I eventually found the /etc/sysconfig/mouse file and tried editing that
based on the listed mouse types in the boot.log error messages. I tried
erasing that file in the hopes that the system would detect the real
mouse or give me an option to change/select a mouse. I tried several
"upgrades" via the Red Hat install program both with and without an
/etc/sysconfig/mouse file present. Nothing would make the Install/Upgrade
program write a new correct mouse file. Finally after searching the
Red Hat site, one line at the bottom of one of the pages that showed
the mouse install procedure mentioned a mouseconfig program. That
immediately fixed the problem but it took me almost a day to find that.
I also subsequently realized that "man -k mouse" would list mouseconfig
in the middle of two pages of output.
What gets me is the Red Hat install program. Even though it doesn't
normally update hardware when doing an "upgrade", it seems obvious that
when it detects a mouse and the system has no mouse definintion it should
update it or at least give the user that option. I never tried a full
install because it just seems nuts to completely reinstall a system to
change a mouse type.
Also following the install, Apache was no longer running, even though
it had come up automatically following previous installs. At this point
I can't remember if that was before or after restoring the customized
Apache configuration file. When I tried starting Apache from the
command line, I got an error message that it "cannot determine local
host name. Use the ServerName directive to set it manually." After
doing that I got another error message "Failed to resolve server name
for . . ." I turned my attentions to other things but noticed during
the boot process that apparently httpd was successfully starting and
stopping. A web browser check confirmed that Apache was running and
both web sites were available. A check of the boot.log showed that
Apache continues to display the second error message but works anyhow.
Why did I never see these errors before and see them now? I've never
had a DNS server available which the full message suggests is necessary.
I only did two things differently related to networking. I changed the
host name but without DNS it's hard to see how "redhat" should be any more
or less meaningful than "gds-l1". I also defined the alias IP address
for the GeodSoft.com site in linuxconf rather than the Gnome control panel
but the net result seems to be exactly the same network configuration files.
Since it seems to be working fine, I'll ignore the Apache error message
until I have an SDSL line and a proper DNS setup. Then I try dealing
with it if it's still an issue.
I was reviewing this page and the Apache error messages described
in the preceding paragraphs. It does appear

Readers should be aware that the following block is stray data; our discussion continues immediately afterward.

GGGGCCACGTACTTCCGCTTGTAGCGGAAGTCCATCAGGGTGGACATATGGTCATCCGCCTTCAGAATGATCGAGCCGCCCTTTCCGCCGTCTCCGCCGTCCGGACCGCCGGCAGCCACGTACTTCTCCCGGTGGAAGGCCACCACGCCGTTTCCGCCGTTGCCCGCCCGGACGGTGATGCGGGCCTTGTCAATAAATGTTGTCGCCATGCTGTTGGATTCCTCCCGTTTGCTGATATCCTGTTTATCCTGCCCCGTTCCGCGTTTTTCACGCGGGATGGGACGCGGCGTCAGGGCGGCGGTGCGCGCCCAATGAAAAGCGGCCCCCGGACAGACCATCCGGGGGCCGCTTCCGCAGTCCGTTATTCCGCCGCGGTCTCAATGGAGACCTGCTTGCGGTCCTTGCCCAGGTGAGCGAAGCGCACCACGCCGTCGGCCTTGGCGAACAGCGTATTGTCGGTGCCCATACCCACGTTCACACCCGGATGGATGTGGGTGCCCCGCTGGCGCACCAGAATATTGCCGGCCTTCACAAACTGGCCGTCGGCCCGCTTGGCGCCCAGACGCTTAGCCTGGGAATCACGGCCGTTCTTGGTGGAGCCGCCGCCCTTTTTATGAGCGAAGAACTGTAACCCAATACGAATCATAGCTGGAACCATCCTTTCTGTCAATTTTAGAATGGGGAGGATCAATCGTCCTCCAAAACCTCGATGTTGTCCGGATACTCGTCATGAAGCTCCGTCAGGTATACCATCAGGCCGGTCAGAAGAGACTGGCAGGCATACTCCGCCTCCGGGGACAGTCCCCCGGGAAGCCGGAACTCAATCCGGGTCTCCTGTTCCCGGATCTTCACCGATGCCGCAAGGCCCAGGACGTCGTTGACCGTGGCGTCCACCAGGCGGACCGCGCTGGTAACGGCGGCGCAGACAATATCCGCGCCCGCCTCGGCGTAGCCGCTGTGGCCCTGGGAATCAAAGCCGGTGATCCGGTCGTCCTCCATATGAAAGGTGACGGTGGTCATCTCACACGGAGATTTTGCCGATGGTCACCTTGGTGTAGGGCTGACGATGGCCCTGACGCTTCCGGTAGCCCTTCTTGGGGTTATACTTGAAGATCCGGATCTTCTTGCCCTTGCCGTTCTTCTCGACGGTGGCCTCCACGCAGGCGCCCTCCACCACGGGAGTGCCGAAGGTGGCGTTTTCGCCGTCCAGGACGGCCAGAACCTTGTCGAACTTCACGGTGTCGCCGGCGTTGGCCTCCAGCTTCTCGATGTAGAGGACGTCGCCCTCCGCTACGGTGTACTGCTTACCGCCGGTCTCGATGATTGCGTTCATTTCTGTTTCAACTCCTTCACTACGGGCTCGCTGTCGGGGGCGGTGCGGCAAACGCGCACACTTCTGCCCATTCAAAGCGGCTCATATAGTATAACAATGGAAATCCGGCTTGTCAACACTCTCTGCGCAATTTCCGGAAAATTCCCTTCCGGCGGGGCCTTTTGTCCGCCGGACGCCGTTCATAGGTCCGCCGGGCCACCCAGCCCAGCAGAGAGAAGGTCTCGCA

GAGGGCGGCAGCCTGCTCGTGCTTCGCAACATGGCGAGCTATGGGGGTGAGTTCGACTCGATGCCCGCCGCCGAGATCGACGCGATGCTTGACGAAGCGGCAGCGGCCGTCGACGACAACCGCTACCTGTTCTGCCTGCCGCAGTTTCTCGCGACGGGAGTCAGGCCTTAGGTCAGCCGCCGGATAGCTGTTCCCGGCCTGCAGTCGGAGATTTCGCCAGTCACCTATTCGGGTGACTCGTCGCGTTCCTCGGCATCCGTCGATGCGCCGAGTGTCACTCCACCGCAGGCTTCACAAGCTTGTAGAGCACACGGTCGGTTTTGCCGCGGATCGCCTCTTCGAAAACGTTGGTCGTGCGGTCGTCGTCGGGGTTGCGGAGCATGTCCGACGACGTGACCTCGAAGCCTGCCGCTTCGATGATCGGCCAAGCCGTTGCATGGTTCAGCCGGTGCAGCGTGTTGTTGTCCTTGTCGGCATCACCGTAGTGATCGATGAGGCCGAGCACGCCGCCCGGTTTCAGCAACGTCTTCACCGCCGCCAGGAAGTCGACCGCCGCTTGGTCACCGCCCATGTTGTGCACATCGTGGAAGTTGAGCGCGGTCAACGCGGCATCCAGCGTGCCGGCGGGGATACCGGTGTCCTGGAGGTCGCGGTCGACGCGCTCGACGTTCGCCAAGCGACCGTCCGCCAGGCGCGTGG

that I fixed the problem as the error messages are no longer appearing
in the boot logs; I don't remember when or how.
I think the cause of the error message was that along with the Red Hat
Linux upgrade came a small Apache upgrade. I'm not sure exactly which
version of Apache, Red Hat 6.1 came with but it should have been 1.3.9
or slightly earlier. Red Hat 6.2 includes 1.3.12. I think the new
error message was due to a slightly different version of Apache that's
including some checks that were not present in earlier versions.
As soon as I had everything back on the system, often in new locations
and everything working that I had been using previously, I decided to
focus on backups. I don't have tape drives on any system but my NT
workstation and don't want to spend the money that they and sufficient
media would cost.
Since, at least for the foreseeable future, now that the full drive is
available and I did not restore the junk that had been accumulating,
I have lots of excess disk capacity. My plan is to backup only what
I add to or change on each system after the install.
On the Linux system I've created two scripts. One runs from cron
automatically each night. It backs up every file on the system that
has been modified since the system was installed. Directories that
are recreated during an install or are created and managed by the system
are specifically excluded. This includes /boot, /proc, /var/cache,
/var/lock, /var/run, etc. The /var/local/backup directory which stores all
the backups is also excluded. A text log file of all the files included
in each backup .tar file is also created. At the end of the backup,
both the .tar and .log files are ftp'd to another system. It's my
plan to keep backups for each system on one other system. From time
to time I'll copy the backups or at least a subset of them to a writable
CDROM and then erase those on hard disks.
The other backup script identifies and backups up to a tar file,
all the products that have been installed independently of the
system install. Since many of these will have modification dates
prior to the system install date, they would not be backed up by
the daily backup script. I'll run this script each time after I
add new software to the system.
With these backups, recovery from a system loss should be
straight forward. Start with a full Red Hat install, using my
notes from the last install to get back to the basic system.
Restore from the occasional post install backup then restore from
most recent daily backup up.
Top of Page -
Copyright © 2000 - 2014 by George Shaffer. This material may be
distributed only subject to the terms and conditions set forth in
These terms are subject to change. Distribution is subject to
the current terms, or at the choice of the distributor, those
in an earlier, digitally signed electronic copy of
http://GeodSoft.com/terms.htm (or cgi-bin/terms.pl) from the
time of the distribution. Distribution of substantively modified
versions of GeodSoft content is prohibited without the explicit written
permission of George Shaffer. Distribution of the work or derivatives
of the work, in whole or in part, for commercial purposes is prohibited
unless prior written permission is obtained from George Shaffer.
Distribution in accordance with these terms, for unrestricted and
uncompensated public access, non profit, or internal company use is